Last year, Tara Savage, an American trail runner who lives in Bangkok, Thailand, arrived in Chamonix, France, a week before the CCC 100K race, but her luggage did not. She purposely planned her travels so she’d have plenty of time to get rest and get acclimated to the local scene. After five stressful days of calling the airline and tracking her bag—as well as borrowing gear and buying new stuff—her luggage finally arrived the day before the race.
Even if you check a bag, be sure to carry your running and racing essentials—trail running shoes, race-day kit, hydration pack, and the items on the race’s mandatory gear list—in a carry-on bag that never leaves your sight.
4. Pack Your Own Fuel
Just as you would with a domestic race, it’s wise to travel with your own energy gels, sports drink mixes, and other race-day nutritional needs. You’re not likely to find the same brands or flavors on aid station tables or in the local shops of your race destination. And if you’re someone known to suffer from gastrointestinal distress, trying something new during a race can be a recipe for disaster.
The first time I ever tried Science in Sport (SiS) Go Isotonic Energy Gel was during a trail race in Switzerland I had picked up at the pre-race expo. Although they didn’t bother my stomach, the flavor and consistency were different than what I was used to, and as a result, I only consumed one during the race and paid the price when my glycogen stores got depleted and I bonked during the second half of the race.
“Sometimes what’s promised by a race director isn’t what you actually get at an aid station,” Wardian warns. “Like UTMB, there’s a full pasta meal available with hot tea and sugar. Other times, you show up to an aid station at a race in a jungle and they don’t have anything to drink but, instead, show you where you can drink from a waterfall. It’s really a matter of being prepared and being able to take care of yourself.”
5. Rehydrate, Refuel, Rest
Flying on an airplane can push you into dehydration and fatigue, and if you’re not careful, you might not catch up in the days before your race. Do your best to keep drinking fluids and electrolytes on your flight (just don’t overdo the alcohol!) and continue as soon as you land at your destination.
Even if you loathe airline food, don’t skimp on meals during your trip, even if that means eating a healthy meal in an airport during a layover or as soon as you land in your destination.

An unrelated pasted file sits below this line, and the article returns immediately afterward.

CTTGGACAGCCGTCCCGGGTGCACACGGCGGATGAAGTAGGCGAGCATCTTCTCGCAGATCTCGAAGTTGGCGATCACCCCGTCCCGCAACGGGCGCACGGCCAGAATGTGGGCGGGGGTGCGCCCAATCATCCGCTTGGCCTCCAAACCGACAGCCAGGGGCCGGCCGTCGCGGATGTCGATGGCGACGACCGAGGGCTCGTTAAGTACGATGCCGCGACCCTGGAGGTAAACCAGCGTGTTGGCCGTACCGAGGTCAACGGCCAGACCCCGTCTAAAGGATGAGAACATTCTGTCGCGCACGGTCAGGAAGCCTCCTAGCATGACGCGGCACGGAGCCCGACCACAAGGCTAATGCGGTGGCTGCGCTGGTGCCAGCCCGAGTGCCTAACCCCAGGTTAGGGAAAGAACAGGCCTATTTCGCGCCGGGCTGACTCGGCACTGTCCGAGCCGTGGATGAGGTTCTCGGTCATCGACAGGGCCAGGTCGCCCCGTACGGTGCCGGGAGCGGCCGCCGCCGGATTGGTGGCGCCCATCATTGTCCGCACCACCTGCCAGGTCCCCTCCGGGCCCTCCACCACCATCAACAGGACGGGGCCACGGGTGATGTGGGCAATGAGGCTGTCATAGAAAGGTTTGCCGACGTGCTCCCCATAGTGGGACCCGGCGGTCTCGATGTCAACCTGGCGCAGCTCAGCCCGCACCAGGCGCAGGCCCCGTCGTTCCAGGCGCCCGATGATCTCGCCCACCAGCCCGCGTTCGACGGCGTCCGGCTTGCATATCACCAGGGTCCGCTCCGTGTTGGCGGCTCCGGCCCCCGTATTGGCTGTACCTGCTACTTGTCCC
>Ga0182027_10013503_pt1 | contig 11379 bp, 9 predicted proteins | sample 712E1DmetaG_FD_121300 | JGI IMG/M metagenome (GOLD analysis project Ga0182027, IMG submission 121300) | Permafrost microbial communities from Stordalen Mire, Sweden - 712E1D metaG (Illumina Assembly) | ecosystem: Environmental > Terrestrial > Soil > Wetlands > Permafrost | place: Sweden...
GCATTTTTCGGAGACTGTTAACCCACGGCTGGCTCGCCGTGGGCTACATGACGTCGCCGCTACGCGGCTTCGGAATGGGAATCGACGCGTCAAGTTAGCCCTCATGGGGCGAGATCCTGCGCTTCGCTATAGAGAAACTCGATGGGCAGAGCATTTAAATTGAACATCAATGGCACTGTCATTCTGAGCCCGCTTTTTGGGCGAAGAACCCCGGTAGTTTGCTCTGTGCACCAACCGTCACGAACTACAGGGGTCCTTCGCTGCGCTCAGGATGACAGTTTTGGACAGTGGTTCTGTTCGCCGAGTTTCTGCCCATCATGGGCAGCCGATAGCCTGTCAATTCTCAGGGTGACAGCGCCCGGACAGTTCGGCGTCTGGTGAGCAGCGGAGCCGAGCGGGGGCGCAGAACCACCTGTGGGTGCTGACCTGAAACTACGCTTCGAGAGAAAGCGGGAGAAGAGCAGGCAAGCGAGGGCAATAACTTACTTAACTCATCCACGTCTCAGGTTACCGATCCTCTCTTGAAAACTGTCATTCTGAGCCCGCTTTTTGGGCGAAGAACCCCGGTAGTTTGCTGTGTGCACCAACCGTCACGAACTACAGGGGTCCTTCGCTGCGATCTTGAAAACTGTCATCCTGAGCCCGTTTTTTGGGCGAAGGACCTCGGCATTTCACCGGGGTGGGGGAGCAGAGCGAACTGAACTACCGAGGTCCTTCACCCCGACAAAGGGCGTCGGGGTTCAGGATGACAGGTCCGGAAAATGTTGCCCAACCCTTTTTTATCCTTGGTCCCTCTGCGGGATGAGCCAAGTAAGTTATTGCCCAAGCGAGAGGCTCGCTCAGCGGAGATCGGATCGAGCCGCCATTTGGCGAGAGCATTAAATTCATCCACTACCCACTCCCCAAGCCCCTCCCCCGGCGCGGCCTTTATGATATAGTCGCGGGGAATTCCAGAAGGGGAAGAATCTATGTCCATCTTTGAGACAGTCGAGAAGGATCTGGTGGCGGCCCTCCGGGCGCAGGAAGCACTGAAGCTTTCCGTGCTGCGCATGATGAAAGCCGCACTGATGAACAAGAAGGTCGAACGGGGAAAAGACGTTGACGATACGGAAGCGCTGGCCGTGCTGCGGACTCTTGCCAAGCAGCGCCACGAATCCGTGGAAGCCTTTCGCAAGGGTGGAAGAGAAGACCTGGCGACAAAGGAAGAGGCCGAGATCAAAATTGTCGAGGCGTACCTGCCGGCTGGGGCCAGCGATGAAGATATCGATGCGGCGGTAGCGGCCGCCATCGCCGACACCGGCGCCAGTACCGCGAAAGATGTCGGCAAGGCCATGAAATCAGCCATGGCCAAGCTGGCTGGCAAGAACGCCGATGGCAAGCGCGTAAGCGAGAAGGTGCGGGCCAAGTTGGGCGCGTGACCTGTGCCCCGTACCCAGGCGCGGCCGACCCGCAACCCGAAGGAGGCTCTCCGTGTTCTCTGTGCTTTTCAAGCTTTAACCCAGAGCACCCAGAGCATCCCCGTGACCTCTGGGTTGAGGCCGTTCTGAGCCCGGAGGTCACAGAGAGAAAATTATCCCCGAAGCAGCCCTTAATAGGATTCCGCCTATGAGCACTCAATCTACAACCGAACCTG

As for sleeping, the best way to avoid jet lag is to sleep as much as possible on overnight flights and then immediately adapt to the new time zone of your destination without mid-day naps. In other words, fight off sleepiness and stay awake until after your evening meal so you can fall asleep the first night in the new destination and begin the next day on the new schedule. Compression socks are also essential for wearing post-race on a long-haul flight.
6. Carry Local Currency
I once bought a candy bar and a Coke from a small trail-side pub during a 50K race in the English Lakes District and it helped rejuvenate me during a big gap between aid stations. The cafe was a cash–only operation that didn’t accept credit cards, so if I hadn’t packed a few British pounds in my pack, I would have been out of luck and bonked even harder. While you can rely on your credit card or a payment app on your phone in many countries, it’s wise to take at least some cash in the local currency for unexpected situations—especially during a race.
7. Pack Trekking Poles
Even if you don’t run with trekking poles in the U.S., it’s wise to take them on your international races. While most domestic races are generally set on runnable trails, overseas races almost always have very steep uphills and descents. Running-specific collapsible poles—such as the Leki Cross Trail FX Superlite or Black Diamond’s Distance Carbon Z—usually aren’t on the mandatory gear list of a race but I’ve found them to be essential. Running poles can reduce the impact of your feet and lower legs and help you run more efficiently on steeper terrain. Just make sure you add them to your checked bag, as you cannot carry-on trekking poles.
8. Other Important Travel Tips
Don’t forget international power converters that will allow you to power-up your phone, watch and other electronics in your hotel. Consider taking a small power bank in your race pack so you can charge your phone when it runs low on juice. Pack a rain jacket and a large black garbage bag, even if you don’t think it’s going to rain. Carry your passport during your race, have a digital copy on your phone and email a version to yourself. Most of all, maintain a good attitude and keep a good sense of humor because things can (and will) ultimately go sideways in ways you didn’t anticipate. And, always, always carry some toilet paper in a plastic bag in your pack.